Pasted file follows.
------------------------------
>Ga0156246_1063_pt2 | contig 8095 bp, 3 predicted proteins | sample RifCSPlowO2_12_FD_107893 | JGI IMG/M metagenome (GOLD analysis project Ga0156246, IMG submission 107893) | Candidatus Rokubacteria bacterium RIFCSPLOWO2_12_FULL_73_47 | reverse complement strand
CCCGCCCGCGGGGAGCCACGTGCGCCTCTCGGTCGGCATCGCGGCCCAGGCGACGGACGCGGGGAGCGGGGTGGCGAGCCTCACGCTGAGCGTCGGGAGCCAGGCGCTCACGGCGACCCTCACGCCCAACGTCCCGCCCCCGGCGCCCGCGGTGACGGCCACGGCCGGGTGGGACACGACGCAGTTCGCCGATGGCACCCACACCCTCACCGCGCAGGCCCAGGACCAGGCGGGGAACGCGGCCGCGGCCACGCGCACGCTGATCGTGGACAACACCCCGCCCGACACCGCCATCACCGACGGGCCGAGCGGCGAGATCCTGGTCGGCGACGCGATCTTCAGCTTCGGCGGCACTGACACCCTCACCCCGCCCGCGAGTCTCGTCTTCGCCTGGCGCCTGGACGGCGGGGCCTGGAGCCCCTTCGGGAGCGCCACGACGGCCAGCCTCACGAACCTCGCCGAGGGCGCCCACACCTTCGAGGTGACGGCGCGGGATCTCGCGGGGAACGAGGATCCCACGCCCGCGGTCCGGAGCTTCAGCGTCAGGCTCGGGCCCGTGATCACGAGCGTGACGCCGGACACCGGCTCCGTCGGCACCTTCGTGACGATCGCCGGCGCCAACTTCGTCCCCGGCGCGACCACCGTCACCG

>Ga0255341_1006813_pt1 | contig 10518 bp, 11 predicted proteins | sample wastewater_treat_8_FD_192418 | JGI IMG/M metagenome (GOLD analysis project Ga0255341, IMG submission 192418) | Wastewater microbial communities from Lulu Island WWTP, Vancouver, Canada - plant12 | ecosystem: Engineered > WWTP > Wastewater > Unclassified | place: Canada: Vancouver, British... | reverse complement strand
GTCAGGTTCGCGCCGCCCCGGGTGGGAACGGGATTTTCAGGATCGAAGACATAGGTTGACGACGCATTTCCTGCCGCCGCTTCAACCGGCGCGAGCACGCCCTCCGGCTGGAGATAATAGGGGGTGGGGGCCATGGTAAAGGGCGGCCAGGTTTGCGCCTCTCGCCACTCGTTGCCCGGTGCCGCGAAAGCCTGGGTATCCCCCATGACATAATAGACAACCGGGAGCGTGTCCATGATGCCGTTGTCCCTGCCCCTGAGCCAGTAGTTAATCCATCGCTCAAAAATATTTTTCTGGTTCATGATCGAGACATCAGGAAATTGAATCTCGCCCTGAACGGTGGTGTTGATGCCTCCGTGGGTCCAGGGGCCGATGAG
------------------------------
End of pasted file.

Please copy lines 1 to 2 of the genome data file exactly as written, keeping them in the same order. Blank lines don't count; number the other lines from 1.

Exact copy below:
>Ga0156246_1063_pt2 | contig 8095 bp, 3 predicted proteins | sample RifCSPlowO2_12_FD_107893 | JGI IMG/M metagenome (GOLD analysis project Ga0156246, IMG submission 107893) | Candidatus Rokubacteria bacterium RIFCSPLOWO2_12_FULL_73_47 | reverse complement strand
CCCGCCCGCGGGGAGCCACGTGCGCCTCTCGGTCGGCATCGCGGCCCAGGCGACGGACGCGGGGAGCGGGGTGGCGAGCCTCACGCTGAGCGTCGGGAGCCAGGCGCTCACGGCGACCCTCACGCCCAACGTCCCGCCCCCGGCGCCCGCGGTGACGGCCACGGCCGGGTGGGACACGACGCAGTTCGCCGATGGCACCCACACCCTCACCGCGCAGGCCCAGGACCAGGCGGGGAACGCGGCCGCGGCCACGCGCACGCTGATCGTGGACAACACCCCGCCCGACACCGCCATCACCGACGGGCCGAGCGGCGAGATCCTGGTCGGCGACGCGATCTTCAGCTTCGGCGGCACTGACACCCTCACCCCGCCCGCGAGTCTCGTCTTCGCCTGGCGCCTGGACGGCGGGGCCTGGAGCCCCTTCGGGAGCGCCACGACGGCCAGCCTCACGAACCTCGCCGAGGGCGCCCACACCTTCGAGGTGACGGCGCGGGATCTCGCGGGGAACGAGGATCCCACGCCCGCGGTCCGGAGCTTCAGCGTCAGGCTCGGGCCCGTGATCACGAGCGTGACGCCGGACACCGGCTCCGTCGGCACCTTCGTGACGATCGCCGGCGCCAACTTCGTCCCCGGCGCGACCACCGTCACCG